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A Note On Settlement Numbers In Ancient Greece

J. M. Wagstaff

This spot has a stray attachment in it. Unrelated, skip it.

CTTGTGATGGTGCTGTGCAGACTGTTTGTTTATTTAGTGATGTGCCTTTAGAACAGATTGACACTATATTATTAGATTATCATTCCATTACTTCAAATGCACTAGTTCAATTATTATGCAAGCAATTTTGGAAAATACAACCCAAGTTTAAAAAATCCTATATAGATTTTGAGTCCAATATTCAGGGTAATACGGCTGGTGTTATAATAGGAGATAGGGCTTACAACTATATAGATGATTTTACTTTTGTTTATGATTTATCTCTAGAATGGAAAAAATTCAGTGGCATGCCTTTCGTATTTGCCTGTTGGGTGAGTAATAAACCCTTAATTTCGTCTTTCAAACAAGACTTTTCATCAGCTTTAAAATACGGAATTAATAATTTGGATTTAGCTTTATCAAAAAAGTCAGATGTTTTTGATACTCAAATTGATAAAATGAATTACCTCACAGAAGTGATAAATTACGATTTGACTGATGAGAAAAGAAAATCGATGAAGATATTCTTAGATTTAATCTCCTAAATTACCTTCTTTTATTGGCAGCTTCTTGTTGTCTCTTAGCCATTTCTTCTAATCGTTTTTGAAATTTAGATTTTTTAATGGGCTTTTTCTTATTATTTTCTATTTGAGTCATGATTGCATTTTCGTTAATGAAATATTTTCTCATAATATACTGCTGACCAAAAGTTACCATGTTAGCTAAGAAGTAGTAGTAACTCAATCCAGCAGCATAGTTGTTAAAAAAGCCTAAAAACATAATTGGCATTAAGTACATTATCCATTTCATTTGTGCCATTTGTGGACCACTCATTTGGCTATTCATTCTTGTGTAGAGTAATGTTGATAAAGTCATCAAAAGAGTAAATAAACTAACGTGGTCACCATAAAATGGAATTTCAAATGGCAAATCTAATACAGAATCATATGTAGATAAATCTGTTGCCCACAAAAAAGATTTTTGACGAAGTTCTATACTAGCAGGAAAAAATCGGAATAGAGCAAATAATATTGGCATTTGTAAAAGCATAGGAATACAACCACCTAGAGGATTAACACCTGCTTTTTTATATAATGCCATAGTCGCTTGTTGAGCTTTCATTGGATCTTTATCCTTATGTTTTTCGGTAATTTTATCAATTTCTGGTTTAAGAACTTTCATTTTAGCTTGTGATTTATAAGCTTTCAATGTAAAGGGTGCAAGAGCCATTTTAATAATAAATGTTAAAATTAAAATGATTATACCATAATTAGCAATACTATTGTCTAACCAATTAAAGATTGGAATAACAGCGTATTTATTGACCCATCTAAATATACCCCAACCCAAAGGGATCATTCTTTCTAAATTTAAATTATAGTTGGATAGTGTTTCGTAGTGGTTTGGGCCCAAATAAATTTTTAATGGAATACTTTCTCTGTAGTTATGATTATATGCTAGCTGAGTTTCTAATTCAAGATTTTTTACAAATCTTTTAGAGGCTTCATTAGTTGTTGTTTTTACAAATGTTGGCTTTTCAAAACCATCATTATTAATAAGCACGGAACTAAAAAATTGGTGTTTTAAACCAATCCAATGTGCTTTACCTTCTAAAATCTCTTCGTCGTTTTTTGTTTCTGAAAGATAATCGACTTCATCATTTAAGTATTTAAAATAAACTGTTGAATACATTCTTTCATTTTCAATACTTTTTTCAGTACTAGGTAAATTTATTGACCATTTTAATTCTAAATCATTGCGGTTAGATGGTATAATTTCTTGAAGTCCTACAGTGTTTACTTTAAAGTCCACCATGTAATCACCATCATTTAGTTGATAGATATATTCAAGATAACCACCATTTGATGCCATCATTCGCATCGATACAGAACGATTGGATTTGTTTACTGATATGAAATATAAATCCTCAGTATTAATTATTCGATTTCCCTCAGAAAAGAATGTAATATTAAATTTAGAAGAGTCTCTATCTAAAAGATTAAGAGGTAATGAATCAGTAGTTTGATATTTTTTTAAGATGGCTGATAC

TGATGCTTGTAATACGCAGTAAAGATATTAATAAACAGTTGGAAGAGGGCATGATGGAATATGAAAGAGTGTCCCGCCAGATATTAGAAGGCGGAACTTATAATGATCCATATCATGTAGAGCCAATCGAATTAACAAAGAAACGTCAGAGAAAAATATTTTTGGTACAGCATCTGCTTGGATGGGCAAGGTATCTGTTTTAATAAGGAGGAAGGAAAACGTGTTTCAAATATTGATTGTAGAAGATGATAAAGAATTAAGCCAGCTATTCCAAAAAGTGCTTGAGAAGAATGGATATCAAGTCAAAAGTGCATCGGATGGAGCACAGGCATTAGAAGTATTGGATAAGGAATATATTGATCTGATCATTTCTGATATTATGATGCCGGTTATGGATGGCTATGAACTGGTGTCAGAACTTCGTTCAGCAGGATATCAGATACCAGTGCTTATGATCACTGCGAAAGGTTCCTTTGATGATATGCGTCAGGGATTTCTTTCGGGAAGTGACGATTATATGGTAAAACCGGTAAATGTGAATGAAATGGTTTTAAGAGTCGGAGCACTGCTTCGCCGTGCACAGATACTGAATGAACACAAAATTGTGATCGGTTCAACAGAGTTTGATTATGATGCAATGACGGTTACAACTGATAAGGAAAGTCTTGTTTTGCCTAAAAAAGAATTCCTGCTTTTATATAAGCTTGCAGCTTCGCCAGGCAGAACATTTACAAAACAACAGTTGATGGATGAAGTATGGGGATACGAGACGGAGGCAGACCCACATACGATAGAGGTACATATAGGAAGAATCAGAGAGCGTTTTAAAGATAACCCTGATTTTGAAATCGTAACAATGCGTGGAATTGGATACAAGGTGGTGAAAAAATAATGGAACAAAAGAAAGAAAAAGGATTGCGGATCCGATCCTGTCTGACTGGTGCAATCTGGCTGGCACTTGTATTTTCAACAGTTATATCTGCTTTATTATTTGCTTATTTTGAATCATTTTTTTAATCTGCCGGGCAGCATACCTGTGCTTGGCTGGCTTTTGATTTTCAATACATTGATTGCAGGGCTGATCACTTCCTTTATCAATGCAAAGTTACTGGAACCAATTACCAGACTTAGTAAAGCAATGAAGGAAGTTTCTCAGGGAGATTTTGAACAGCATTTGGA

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In August 1968 the Athens Centre of Ekistics (ACE) launched a large-scale study of settlements within the territories of city-states in ancient Greece. The aim of the project is ‘to come to a better understanding of the problems of human settlements by the study of their past’, their evolution through time and their relationships with total space (physical, economic, cultural), so that solutions may be offered ‘to many of the problems related to human settlements, from which humanity is at present suffering’. A method is being employed which synthesises the researches of archaeologists and historians with the work of architect-planners and topographers in an attempt to test by sample studies the validity of eight hypotheses about ancient settlements which have been advanced by C. A. Doxiadis on the basis of ‘general ekistic experience’. Doxiadis, an architect and planner of wide experience and considerable insight, has formulated the inter-disciplinary scientific study of human settlements and called it Ekistics. His hypotheses about ancient settlements are given at length in the first annual report on the Ancient Greek Settlements Project, but they may be summarised as follows.